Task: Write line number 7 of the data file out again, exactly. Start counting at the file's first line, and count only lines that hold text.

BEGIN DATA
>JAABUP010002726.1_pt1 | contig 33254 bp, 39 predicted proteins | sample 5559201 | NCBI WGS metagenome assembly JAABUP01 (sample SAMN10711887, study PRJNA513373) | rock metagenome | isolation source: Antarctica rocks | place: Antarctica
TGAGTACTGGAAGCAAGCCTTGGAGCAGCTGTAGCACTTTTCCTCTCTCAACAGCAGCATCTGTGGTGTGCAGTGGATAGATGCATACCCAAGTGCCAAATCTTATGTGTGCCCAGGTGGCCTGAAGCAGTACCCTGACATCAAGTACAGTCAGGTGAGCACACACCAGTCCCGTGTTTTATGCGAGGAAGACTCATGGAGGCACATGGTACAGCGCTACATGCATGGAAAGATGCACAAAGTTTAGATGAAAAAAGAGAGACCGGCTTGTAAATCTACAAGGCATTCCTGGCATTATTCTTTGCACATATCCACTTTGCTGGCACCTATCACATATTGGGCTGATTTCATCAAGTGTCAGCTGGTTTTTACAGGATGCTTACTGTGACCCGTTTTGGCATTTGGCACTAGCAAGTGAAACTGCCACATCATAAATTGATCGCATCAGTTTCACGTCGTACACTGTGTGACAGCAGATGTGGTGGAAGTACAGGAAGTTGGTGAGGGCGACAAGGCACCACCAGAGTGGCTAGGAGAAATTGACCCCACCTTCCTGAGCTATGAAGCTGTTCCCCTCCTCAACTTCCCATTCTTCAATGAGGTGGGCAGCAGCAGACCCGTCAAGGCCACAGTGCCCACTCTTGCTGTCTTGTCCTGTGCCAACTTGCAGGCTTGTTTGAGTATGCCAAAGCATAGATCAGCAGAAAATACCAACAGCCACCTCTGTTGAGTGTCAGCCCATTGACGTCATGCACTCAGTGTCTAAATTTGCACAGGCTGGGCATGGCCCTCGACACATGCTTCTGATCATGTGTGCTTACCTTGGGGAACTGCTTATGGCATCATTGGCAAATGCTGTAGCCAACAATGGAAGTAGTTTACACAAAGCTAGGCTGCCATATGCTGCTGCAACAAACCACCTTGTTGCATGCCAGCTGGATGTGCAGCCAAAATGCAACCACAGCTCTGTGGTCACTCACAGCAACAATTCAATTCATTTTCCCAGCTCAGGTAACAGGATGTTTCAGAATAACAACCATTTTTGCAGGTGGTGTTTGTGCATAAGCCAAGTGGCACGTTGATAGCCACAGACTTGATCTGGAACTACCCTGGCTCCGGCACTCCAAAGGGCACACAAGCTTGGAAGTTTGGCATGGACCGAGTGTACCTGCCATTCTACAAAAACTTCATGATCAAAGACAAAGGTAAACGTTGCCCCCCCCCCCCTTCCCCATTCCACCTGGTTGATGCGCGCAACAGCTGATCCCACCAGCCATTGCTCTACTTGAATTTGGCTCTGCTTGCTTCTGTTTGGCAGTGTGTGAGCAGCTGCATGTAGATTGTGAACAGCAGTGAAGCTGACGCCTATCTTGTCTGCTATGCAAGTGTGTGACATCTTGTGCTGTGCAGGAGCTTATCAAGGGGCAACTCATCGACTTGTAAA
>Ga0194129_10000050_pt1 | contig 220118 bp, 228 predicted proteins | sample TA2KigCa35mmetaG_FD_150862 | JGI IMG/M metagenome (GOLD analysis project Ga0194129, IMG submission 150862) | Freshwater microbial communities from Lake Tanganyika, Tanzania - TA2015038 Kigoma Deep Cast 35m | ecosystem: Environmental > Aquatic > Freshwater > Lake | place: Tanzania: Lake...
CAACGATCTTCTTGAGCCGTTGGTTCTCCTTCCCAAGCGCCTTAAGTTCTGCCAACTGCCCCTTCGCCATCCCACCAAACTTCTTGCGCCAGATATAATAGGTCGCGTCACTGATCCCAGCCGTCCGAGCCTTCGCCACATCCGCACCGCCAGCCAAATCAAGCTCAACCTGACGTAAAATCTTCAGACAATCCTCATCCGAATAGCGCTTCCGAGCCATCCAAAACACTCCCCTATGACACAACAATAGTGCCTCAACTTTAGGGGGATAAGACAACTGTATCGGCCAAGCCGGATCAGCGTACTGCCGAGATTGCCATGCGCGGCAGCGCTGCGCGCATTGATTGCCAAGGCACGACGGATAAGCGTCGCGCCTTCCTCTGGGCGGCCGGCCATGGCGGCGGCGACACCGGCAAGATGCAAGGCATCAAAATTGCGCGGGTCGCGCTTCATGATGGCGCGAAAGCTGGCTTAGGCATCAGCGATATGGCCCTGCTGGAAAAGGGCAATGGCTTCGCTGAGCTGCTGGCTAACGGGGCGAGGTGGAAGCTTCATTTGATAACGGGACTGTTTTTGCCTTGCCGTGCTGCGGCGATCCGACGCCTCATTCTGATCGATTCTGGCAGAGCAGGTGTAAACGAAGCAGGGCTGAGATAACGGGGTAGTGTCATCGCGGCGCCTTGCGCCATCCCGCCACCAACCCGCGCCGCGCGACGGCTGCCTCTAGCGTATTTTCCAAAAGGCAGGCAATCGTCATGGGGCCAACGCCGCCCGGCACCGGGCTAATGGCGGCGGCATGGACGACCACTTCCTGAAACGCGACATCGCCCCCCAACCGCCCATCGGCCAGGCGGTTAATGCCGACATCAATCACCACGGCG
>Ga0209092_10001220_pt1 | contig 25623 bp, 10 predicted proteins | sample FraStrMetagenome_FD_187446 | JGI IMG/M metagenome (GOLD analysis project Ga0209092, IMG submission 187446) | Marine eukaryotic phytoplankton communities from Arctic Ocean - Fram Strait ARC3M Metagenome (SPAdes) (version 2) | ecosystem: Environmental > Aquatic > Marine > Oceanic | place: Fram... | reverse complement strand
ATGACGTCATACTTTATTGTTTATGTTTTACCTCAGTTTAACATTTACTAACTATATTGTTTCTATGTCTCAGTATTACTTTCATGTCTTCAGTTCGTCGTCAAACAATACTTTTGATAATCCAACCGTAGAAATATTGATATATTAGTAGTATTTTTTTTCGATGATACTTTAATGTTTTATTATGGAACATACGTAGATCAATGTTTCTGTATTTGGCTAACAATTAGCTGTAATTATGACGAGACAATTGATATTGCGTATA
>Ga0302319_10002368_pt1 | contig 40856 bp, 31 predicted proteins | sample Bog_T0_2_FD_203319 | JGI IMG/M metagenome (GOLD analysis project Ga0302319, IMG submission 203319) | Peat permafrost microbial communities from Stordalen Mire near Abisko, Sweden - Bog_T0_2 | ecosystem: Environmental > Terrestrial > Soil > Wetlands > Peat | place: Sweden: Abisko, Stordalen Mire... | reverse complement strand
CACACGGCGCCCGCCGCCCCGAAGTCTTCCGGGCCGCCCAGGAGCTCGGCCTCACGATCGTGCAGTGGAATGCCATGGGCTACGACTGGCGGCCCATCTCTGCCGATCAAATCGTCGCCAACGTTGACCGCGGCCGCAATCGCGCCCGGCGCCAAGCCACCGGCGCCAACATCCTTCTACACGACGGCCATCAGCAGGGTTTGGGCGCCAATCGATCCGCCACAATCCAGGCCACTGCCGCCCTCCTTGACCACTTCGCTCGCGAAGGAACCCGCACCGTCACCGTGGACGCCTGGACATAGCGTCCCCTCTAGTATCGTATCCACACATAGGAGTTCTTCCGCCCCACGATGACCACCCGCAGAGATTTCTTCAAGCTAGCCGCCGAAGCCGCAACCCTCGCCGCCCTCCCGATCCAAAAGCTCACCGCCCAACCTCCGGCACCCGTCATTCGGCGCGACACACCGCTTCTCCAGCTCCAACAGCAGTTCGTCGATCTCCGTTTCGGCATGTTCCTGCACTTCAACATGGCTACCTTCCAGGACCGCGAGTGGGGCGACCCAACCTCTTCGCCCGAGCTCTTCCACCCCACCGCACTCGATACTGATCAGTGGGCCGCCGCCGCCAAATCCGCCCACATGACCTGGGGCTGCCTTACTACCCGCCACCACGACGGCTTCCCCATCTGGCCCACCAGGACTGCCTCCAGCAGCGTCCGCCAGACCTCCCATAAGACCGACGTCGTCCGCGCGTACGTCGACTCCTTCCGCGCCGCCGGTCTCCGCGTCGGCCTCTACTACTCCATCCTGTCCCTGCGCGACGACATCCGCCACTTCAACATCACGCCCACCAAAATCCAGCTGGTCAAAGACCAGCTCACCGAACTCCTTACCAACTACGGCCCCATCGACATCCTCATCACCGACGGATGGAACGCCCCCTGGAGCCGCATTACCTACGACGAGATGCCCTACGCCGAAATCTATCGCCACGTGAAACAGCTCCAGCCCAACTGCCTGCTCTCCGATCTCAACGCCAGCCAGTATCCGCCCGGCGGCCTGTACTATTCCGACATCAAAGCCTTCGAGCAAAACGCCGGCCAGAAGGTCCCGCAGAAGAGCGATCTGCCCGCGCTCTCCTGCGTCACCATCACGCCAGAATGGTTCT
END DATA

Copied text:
>Ga0302319_10002368_pt1 | contig 40856 bp, 31 predicted proteins | sample Bog_T0_2_FD_203319 | JGI IMG/M metagenome (GOLD analysis project Ga0302319, IMG submission 203319) | Peat permafrost microbial communities from Stordalen Mire near Abisko, Sweden - Bog_T0_2 | ecosystem: Environmental > Terrestrial > Soil > Wetlands > Peat | place: Sweden: Abisko, Stordalen Mire... | reverse complement strand